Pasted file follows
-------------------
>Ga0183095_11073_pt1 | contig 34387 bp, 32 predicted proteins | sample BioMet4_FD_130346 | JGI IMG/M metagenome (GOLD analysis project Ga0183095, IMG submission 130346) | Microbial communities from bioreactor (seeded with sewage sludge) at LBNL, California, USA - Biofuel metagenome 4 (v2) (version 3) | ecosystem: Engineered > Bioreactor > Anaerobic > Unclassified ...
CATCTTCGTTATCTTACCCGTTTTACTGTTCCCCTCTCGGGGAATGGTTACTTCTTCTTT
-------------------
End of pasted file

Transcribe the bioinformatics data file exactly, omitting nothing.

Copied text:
>Ga0183095_11073_pt1 | contig 34387 bp, 32 predicted proteins | sample BioMet4_FD_130346 | JGI IMG/M metagenome (GOLD analysis project Ga0183095, IMG submission 130346) | Microbial communities from bioreactor (seeded with sewage sludge) at LBNL, California, USA - Biofuel metagenome 4 (v2) (version 3) | ecosystem: Engineered > Bioreactor > Anaerobic > Unclassified ...
CATCTTCGTTATCTTACCCGTTTTACTGTTCCCCTCTCGGGGAATGGTTACTTCTTCTTT